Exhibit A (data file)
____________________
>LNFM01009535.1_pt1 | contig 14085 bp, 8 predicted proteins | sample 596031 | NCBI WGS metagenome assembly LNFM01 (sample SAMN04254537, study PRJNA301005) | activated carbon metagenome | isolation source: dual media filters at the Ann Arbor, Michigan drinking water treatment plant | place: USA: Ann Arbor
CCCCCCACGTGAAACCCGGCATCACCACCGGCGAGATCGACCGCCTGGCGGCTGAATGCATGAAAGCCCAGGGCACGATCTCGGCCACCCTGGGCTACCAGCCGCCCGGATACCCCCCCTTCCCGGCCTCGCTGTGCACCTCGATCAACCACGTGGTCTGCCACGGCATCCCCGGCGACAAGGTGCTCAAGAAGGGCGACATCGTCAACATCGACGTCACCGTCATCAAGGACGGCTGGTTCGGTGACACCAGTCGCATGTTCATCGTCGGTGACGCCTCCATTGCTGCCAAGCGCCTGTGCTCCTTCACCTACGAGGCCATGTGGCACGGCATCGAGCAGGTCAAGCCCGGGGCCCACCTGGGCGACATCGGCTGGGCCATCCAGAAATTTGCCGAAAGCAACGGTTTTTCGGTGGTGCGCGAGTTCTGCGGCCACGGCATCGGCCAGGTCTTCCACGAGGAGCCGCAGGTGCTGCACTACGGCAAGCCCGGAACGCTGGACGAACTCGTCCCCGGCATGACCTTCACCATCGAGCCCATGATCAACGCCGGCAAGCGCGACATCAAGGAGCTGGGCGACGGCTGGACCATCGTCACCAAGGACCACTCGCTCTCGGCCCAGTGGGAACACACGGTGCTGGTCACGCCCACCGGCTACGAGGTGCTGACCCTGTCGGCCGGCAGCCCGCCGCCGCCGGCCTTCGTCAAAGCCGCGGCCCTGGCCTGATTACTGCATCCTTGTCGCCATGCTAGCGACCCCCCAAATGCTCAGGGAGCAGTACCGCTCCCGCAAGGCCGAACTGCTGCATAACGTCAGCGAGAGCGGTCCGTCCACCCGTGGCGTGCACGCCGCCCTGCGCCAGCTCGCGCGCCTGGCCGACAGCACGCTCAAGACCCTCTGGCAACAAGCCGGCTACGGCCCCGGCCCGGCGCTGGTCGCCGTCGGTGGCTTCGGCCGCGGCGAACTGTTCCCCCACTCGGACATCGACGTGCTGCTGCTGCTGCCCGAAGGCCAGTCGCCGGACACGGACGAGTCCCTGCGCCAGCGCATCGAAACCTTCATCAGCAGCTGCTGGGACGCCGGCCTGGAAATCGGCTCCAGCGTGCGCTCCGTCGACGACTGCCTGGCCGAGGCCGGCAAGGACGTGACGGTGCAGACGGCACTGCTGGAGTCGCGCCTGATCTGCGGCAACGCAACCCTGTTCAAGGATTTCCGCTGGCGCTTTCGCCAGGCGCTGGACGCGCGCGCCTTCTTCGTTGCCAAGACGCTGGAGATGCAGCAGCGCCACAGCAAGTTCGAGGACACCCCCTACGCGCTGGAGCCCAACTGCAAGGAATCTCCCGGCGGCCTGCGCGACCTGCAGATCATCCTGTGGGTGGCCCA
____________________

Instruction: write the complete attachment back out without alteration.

>LNFM01009535.1_pt1 | contig 14085 bp, 8 predicted proteins | sample 596031 | NCBI WGS metagenome assembly LNFM01 (sample SAMN04254537, study PRJNA301005) | activated carbon metagenome | isolation source: dual media filters at the Ann Arbor, Michigan drinking water treatment plant | place: USA: Ann Arbor
CCCCCCACGTGAAACCCGGCATCACCACCGGCGAGATCGACCGCCTGGCGGCTGAATGCATGAAAGCCCAGGGCACGATCTCGGCCACCCTGGGCTACCAGCCGCCCGGATACCCCCCCTTCCCGGCCTCGCTGTGCACCTCGATCAACCACGTGGTCTGCCACGGCATCCCCGGCGACAAGGTGCTCAAGAAGGGCGACATCGTCAACATCGACGTCACCGTCATCAAGGACGGCTGGTTCGGTGACACCAGTCGCATGTTCATCGTCGGTGACGCCTCCATTGCTGCCAAGCGCCTGTGCTCCTTCACCTACGAGGCCATGTGGCACGGCATCGAGCAGGTCAAGCCCGGGGCCCACCTGGGCGACATCGGCTGGGCCATCCAGAAATTTGCCGAAAGCAACGGTTTTTCGGTGGTGCGCGAGTTCTGCGGCCACGGCATCGGCCAGGTCTTCCACGAGGAGCCGCAGGTGCTGCACTACGGCAAGCCCGGAACGCTGGACGAACTCGTCCCCGGCATGACCTTCACCATCGAGCCCATGATCAACGCCGGCAAGCGCGACATCAAGGAGCTGGGCGACGGCTGGACCATCGTCACCAAGGACCACTCGCTCTCGGCCCAGTGGGAACACACGGTGCTGGTCACGCCCACCGGCTACGAGGTGCTGACCCTGTCGGCCGGCAGCCCGCCGCCGCCGGCCTTCGTCAAAGCCGCGGCCCTGGCCTGATTACTGCATCCTTGTCGCCATGCTAGCGACCCCCCAAATGCTCAGGGAGCAGTACCGCTCCCGCAAGGCCGAACTGCTGCATAACGTCAGCGAGAGCGGTCCGTCCACCCGTGGCGTGCACGCCGCCCTGCGCCAGCTCGCGCGCCTGGCCGACAGCACGCTCAAGACCCTCTGGCAACAAGCCGGCTACGGCCCCGGCCCGGCGCTGGTCGCCGTCGGTGGCTTCGGCCGCGGCGAACTGTTCCCCCACTCGGACATCGACGTGCTGCTGCTGCTGCCCGAAGGCCAGTCGCCGGACACGGACGAGTCCCTGCGCCAGCGCATCGAAACCTTCATCAGCAGCTGCTGGGACGCCGGCCTGGAAATCGGCTCCAGCGTGCGCTCCGTCGACGACTGCCTGGCCGAGGCCGGCAAGGACGTGACGGTGCAGACGGCACTGCTGGAGTCGCGCCTGATCTGCGGCAACGCAACCCTGTTCAAGGATTTCCGCTGGCGCTTTCGCCAGGCGCTGGACGCGCGCGCCTTCTTCGTTGCCAAGACGCTGGAGATGCAGCAGCGCCACAGCAAGTTCGAGGACACCCCCTACGCGCTGGAGCCCAACTGCAAGGAATCTCCCGGCGGCCTGCGCGACCTGCAGATCATCCTGTGGGTGGCCCA